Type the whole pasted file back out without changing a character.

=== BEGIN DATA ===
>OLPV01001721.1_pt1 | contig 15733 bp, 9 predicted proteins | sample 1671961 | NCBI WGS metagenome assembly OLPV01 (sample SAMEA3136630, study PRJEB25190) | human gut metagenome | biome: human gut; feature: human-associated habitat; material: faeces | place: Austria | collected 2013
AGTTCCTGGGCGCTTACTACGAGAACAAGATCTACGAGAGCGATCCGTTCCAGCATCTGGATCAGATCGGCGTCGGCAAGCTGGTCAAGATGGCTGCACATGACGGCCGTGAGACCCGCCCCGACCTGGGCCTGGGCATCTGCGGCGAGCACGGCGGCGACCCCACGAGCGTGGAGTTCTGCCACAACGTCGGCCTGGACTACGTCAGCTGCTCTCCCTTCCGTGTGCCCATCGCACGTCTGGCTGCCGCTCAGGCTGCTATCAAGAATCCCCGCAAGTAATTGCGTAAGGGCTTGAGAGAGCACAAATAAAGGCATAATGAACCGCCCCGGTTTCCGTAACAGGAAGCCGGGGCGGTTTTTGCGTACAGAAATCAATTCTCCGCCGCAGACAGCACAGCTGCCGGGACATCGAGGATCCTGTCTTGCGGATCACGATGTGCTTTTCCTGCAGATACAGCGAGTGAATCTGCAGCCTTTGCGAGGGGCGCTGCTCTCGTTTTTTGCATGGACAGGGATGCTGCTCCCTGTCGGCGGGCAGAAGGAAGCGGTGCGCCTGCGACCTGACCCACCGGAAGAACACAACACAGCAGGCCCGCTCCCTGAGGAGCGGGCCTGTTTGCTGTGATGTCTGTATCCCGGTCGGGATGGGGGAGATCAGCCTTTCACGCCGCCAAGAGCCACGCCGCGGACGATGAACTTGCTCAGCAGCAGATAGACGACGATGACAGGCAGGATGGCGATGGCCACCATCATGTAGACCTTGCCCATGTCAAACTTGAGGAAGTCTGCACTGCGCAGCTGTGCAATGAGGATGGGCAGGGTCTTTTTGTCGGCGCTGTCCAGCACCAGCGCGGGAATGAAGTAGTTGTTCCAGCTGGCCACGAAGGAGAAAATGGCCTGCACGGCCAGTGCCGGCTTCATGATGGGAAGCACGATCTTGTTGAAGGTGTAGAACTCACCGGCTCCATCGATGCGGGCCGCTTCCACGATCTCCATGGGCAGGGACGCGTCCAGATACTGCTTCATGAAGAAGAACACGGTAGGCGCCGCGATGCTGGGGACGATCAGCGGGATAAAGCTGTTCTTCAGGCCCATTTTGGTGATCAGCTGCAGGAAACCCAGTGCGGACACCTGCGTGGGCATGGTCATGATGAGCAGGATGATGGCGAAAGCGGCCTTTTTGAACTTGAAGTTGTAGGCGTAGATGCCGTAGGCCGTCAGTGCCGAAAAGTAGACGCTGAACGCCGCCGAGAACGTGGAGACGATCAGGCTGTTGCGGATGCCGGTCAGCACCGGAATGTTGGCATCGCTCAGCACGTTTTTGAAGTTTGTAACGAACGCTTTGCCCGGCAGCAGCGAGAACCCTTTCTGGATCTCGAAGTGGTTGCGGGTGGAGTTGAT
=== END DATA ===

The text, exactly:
>OLPV01001721.1_pt1 | contig 15733 bp, 9 predicted proteins | sample 1671961 | NCBI WGS metagenome assembly OLPV01 (sample SAMEA3136630, study PRJEB25190) | human gut metagenome | biome: human gut; feature: human-associated habitat; material: faeces | place: Austria | collected 2013
AGTTCCTGGGCGCTTACTACGAGAACAAGATCTACGAGAGCGATCCGTTCCAGCATCTGGATCAGATCGGCGTCGGCAAGCTGGTCAAGATGGCTGCACATGACGGCCGTGAGACCCGCCCCGACCTGGGCCTGGGCATCTGCGGCGAGCACGGCGGCGACCCCACGAGCGTGGAGTTCTGCCACAACGTCGGCCTGGACTACGTCAGCTGCTCTCCCTTCCGTGTGCCCATCGCACGTCTGGCTGCCGCTCAGGCTGCTATCAAGAATCCCCGCAAGTAATTGCGTAAGGGCTTGAGAGAGCACAAATAAAGGCATAATGAACCGCCCCGGTTTCCGTAACAGGAAGCCGGGGCGGTTTTTGCGTACAGAAATCAATTCTCCGCCGCAGACAGCACAGCTGCCGGGACATCGAGGATCCTGTCTTGCGGATCACGATGTGCTTTTCCTGCAGATACAGCGAGTGAATCTGCAGCCTTTGCGAGGGGCGCTGCTCTCGTTTTTTGCATGGACAGGGATGCTGCTCCCTGTCGGCGGGCAGAAGGAAGCGGTGCGCCTGCGACCTGACCCACCGGAAGAACACAACACAGCAGGCCCGCTCCCTGAGGAGCGGGCCTGTTTGCTGTGATGTCTGTATCCCGGTCGGGATGGGGGAGATCAGCCTTTCACGCCGCCAAGAGCCACGCCGCGGACGATGAACTTGCTCAGCAGCAGATAGACGACGATGACAGGCAGGATGGCGATGGCCACCATCATGTAGACCTTGCCCATGTCAAACTTGAGGAAGTCTGCACTGCGCAGCTGTGCAATGAGGATGGGCAGGGTCTTTTTGTCGGCGCTGTCCAGCACCAGCGCGGGAATGAAGTAGTTGTTCCAGCTGGCCACGAAGGAGAAAATGGCCTGCACGGCCAGTGCCGGCTTCATGATGGGAAGCACGATCTTGTTGAAGGTGTAGAACTCACCGGCTCCATCGATGCGGGCCGCTTCCACGATCTCCATGGGCAGGGACGCGTCCAGATACTGCTTCATGAAGAAGAACACGGTAGGCGCCGCGATGCTGGGGACGATCAGCGGGATAAAGCTGTTCTTCAGGCCCATTTTGGTGATCAGCTGCAGGAAACCCAGTGCGGACACCTGCGTGGGCATGGTCATGATGAGCAGGATGATGGCGAAAGCGGCCTTTTTGAACTTGAAGTTGTAGGCGTAGATGCCGTAGGCCGTCAGTGCCGAAAAGTAGACGCTGAACGCCGCCGAGAACGTGGAGACGATCAGGCTGTTGCGGATGCCGGTCAGCACCGGAATGTTGGCATCGCTCAGCACGTTTTTGAAGTTTGTAACGAACGCTTTGCCCGGCAGCAGCGAGAACCCTTTCTGGATCTCGAAGTGGTTGCGGGTGGAGTTGAT